But after reevaluating fossils from 24 individuals, including latex "peels" of Bandringa's scale-covered skin, Sallan and Coates concluded that Bandringa was a single species that lived, at various times during its life, in fresh, brackish and salt water.
The physical differences between the two purported species were due to different preservation processes at marine and freshwater locations, Sallan and Coates concluded. The freshwater sites tended to preserve bones and cartilage, while the marine sites preserved soft tissue.
By combining the complementary data sets from both types of fossil sites and reclassifying Bandringa as a single species, Sallan and Coates gained a far more complete picture of the extinct shark's anatomy and discovered several previously unreported features. They include downward-directed jaws ideal for suction-feeding off the bottom, needle-like spines on the head and cheeks, and a complex array of sensory organs (electroreceptors and mechanoreceptors) on both the extended snout and body, suited for detecting prey in murky water.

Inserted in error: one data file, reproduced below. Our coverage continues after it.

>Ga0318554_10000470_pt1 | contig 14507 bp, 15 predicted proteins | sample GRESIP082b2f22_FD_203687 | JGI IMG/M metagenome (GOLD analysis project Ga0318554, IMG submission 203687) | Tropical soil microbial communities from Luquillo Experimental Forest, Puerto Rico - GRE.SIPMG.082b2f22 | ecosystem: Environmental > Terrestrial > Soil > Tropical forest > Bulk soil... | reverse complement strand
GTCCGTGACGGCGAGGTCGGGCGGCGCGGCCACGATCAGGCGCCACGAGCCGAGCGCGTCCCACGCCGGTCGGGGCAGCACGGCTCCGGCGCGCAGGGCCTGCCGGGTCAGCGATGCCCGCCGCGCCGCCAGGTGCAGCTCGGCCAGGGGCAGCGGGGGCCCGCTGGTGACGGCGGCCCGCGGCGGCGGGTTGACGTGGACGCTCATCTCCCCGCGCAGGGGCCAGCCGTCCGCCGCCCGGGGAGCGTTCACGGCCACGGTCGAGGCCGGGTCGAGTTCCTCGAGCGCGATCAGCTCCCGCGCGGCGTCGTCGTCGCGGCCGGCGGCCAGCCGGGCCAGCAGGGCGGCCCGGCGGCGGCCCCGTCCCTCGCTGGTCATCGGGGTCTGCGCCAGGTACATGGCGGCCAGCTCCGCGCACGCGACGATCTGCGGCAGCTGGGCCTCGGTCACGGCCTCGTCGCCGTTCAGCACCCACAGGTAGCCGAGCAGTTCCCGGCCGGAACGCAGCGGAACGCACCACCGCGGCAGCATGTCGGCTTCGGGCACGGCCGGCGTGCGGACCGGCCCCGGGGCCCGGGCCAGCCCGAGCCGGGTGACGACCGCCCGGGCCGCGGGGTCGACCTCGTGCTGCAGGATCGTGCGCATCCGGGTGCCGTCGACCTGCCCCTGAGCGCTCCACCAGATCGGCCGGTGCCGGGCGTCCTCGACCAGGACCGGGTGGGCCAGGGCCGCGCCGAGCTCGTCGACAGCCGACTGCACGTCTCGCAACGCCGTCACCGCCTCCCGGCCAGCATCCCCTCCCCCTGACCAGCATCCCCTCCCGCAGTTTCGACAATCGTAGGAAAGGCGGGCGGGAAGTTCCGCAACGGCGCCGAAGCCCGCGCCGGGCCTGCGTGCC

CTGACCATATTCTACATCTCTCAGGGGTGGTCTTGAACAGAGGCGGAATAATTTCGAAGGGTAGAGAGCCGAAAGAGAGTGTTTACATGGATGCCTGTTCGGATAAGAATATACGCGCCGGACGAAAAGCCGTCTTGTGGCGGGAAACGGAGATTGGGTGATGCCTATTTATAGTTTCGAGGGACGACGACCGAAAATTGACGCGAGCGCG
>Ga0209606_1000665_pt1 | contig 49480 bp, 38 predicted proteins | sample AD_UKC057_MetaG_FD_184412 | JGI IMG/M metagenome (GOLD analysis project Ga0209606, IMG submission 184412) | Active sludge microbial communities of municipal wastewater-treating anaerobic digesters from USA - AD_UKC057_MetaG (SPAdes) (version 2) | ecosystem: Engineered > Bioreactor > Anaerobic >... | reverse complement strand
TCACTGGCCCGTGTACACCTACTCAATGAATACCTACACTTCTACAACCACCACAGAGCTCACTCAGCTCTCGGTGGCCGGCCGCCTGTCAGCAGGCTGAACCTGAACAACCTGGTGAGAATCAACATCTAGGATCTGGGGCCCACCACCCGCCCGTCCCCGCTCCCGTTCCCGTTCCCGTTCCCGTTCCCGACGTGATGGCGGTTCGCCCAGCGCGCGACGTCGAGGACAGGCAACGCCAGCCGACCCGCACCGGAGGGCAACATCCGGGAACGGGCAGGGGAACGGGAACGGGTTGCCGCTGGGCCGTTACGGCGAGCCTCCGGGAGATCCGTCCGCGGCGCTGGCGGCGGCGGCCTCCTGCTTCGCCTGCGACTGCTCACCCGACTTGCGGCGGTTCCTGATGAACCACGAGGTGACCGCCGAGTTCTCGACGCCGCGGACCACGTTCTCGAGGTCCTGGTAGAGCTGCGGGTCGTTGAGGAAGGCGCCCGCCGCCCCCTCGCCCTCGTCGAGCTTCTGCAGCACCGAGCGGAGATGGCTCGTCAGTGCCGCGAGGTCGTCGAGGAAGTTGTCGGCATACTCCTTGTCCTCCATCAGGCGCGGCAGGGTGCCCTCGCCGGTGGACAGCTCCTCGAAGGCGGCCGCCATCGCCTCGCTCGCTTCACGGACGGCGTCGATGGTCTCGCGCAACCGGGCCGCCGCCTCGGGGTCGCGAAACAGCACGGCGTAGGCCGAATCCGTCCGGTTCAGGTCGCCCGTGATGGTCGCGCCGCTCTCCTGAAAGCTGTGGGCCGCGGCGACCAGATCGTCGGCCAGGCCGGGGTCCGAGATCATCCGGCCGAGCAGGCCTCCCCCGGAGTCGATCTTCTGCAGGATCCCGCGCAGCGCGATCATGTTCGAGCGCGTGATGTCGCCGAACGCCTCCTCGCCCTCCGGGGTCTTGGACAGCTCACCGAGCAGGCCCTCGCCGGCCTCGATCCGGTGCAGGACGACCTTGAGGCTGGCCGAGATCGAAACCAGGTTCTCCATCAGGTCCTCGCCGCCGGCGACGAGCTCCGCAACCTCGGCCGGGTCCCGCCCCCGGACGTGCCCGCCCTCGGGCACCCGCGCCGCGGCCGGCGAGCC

Adult Bandringa sharks lived exclusively in freshwater swamps and rivers, according to Sallan and Coates. Females apparently traveled downstream to a tropical coastline to lay their eggs in shallow marine waters, a reverse version of the modern-day salmon's sea-to-stream migration. At the time, the coastline of the super-continent Pangaea ran diagonally between the Mazon Creek freshwater and marine sites.
All the Bandringa fossils from the Mazon Creek marine sites are juveniles, and they were found alongside egg casesprotective capsules that enclose eggs of the next generationbelonging to an early species of shark. Adult Bandringa fossils have been found only at freshwater locations, including several in Ohio and Pennsylvania.
Sallan and Coates said that the juvenile Bandringa sharks hatched from the
|Contact: Jim Erickson|
University of Michigan